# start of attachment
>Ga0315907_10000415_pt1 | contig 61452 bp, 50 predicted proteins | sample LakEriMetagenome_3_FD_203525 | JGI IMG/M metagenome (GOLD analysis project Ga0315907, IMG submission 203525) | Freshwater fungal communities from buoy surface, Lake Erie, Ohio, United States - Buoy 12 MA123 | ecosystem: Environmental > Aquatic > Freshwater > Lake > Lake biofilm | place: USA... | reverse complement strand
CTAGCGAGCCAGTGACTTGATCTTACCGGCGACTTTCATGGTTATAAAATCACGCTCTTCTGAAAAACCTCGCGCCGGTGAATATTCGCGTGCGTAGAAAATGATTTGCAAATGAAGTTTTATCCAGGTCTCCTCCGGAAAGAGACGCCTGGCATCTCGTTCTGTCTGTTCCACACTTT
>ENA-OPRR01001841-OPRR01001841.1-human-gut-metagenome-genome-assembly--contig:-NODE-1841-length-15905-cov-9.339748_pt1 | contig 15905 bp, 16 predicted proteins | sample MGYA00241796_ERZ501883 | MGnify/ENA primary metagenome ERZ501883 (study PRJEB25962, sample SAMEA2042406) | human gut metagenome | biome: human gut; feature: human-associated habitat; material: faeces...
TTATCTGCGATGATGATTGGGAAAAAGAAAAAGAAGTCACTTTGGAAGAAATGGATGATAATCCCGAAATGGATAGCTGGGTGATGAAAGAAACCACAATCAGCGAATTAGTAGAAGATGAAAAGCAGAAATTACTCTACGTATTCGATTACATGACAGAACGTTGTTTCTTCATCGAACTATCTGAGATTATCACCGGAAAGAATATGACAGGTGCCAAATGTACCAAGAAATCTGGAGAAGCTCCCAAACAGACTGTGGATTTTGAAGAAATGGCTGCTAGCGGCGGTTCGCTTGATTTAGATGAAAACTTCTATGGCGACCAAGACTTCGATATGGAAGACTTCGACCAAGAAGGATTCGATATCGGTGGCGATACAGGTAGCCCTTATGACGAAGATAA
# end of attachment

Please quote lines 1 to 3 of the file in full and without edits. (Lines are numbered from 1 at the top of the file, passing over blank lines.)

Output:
>Ga0315907_10000415_pt1 | contig 61452 bp, 50 predicted proteins | sample LakEriMetagenome_3_FD_203525 | JGI IMG/M metagenome (GOLD analysis project Ga0315907, IMG submission 203525) | Freshwater fungal communities from buoy surface, Lake Erie, Ohio, United States - Buoy 12 MA123 | ecosystem: Environmental > Aquatic > Freshwater > Lake > Lake biofilm | place: USA... | reverse complement strand
CTAGCGAGCCAGTGACTTGATCTTACCGGCGACTTTCATGGTTATAAAATCACGCTCTTCTGAAAAACCTCGCGCCGGTGAATATTCGCGTGCGTAGAAAATGATTTGCAAATGAAGTTTTATCCAGGTCTCCTCCGGAAAGAGACGCCTGGCATCTCGTTCTGTCTGTTCCACACTTT
>ENA-OPRR01001841-OPRR01001841.1-human-gut-metagenome-genome-assembly--contig:-NODE-1841-length-15905-cov-9.339748_pt1 | contig 15905 bp, 16 predicted proteins | sample MGYA00241796_ERZ501883 | MGnify/ENA primary metagenome ERZ501883 (study PRJEB25962, sample SAMEA2042406) | human gut metagenome | biome: human gut; feature: human-associated habitat; material: faeces...